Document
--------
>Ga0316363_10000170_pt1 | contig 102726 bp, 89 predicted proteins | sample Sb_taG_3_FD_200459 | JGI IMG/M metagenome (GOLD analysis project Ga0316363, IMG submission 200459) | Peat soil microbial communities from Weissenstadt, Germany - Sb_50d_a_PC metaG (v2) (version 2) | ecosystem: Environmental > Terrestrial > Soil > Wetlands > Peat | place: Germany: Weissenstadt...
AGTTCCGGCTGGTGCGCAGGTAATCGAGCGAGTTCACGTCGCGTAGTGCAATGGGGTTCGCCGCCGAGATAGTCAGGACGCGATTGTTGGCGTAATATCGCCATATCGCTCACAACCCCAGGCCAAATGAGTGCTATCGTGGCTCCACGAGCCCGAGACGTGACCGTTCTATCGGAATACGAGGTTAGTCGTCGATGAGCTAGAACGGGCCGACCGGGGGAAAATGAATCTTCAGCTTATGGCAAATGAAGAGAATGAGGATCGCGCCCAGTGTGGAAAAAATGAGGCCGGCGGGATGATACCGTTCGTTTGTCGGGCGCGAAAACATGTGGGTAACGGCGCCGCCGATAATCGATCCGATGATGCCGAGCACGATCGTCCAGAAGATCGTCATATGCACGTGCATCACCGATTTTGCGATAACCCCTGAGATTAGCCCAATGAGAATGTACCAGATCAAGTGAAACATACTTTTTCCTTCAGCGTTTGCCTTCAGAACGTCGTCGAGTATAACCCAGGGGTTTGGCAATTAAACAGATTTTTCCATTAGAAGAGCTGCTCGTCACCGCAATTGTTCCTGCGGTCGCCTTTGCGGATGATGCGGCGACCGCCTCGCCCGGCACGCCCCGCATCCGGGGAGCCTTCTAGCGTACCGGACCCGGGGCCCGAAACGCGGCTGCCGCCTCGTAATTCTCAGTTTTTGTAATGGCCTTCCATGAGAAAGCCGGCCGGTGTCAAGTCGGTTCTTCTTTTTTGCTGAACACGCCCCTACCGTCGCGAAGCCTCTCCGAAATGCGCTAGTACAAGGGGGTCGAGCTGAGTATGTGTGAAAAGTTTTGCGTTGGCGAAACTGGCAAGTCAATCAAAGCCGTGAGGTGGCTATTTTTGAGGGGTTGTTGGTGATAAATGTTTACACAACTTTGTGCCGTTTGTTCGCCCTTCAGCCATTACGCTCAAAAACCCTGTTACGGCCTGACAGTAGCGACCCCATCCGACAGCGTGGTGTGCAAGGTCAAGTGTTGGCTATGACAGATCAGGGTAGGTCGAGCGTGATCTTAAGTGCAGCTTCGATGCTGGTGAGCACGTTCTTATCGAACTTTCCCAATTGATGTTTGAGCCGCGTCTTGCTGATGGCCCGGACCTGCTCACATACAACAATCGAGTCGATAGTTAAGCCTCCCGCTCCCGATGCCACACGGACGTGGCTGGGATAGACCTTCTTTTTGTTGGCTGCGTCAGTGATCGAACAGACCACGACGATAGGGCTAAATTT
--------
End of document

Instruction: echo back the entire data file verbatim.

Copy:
>Ga0316363_10000170_pt1 | contig 102726 bp, 89 predicted proteins | sample Sb_taG_3_FD_200459 | JGI IMG/M metagenome (GOLD analysis project Ga0316363, IMG submission 200459) | Peat soil microbial communities from Weissenstadt, Germany - Sb_50d_a_PC metaG (v2) (version 2) | ecosystem: Environmental > Terrestrial > Soil > Wetlands > Peat | place: Germany: Weissenstadt...
AGTTCCGGCTGGTGCGCAGGTAATCGAGCGAGTTCACGTCGCGTAGTGCAATGGGGTTCGCCGCCGAGATAGTCAGGACGCGATTGTTGGCGTAATATCGCCATATCGCTCACAACCCCAGGCCAAATGAGTGCTATCGTGGCTCCACGAGCCCGAGACGTGACCGTTCTATCGGAATACGAGGTTAGTCGTCGATGAGCTAGAACGGGCCGACCGGGGGAAAATGAATCTTCAGCTTATGGCAAATGAAGAGAATGAGGATCGCGCCCAGTGTGGAAAAAATGAGGCCGGCGGGATGATACCGTTCGTTTGTCGGGCGCGAAAACATGTGGGTAACGGCGCCGCCGATAATCGATCCGATGATGCCGAGCACGATCGTCCAGAAGATCGTCATATGCACGTGCATCACCGATTTTGCGATAACCCCTGAGATTAGCCCAATGAGAATGTACCAGATCAAGTGAAACATACTTTTTCCTTCAGCGTTTGCCTTCAGAACGTCGTCGAGTATAACCCAGGGGTTTGGCAATTAAACAGATTTTTCCATTAGAAGAGCTGCTCGTCACCGCAATTGTTCCTGCGGTCGCCTTTGCGGATGATGCGGCGACCGCCTCGCCCGGCACGCCCCGCATCCGGGGAGCCTTCTAGCGTACCGGACCCGGGGCCCGAAACGCGGCTGCCGCCTCGTAATTCTCAGTTTTTGTAATGGCCTTCCATGAGAAAGCCGGCCGGTGTCAAGTCGGTTCTTCTTTTTTGCTGAACACGCCCCTACCGTCGCGAAGCCTCTCCGAAATGCGCTAGTACAAGGGGGTCGAGCTGAGTATGTGTGAAAAGTTTTGCGTTGGCGAAACTGGCAAGTCAATCAAAGCCGTGAGGTGGCTATTTTTGAGGGGTTGTTGGTGATAAATGTTTACACAACTTTGTGCCGTTTGTTCGCCCTTCAGCCATTACGCTCAAAAACCCTGTTACGGCCTGACAGTAGCGACCCCATCCGACAGCGTGGTGTGCAAGGTCAAGTGTTGGCTATGACAGATCAGGGTAGGTCGAGCGTGATCTTAAGTGCAGCTTCGATGCTGGTGAGCACGTTCTTATCGAACTTTCCCAATTGATGTTTGAGCCGCGTCTTGCTGATGGCCCGGACCTGCTCACATACAACAATCGAGTCGATAGTTAAGCCTCCCGCTCCCGATGCCACACGGACGTGGCTGGGATAGACCTTCTTTTTGTTGGCTGCGTCAGTGATCGAACAGACCACGACGATAGGGCTAAATTT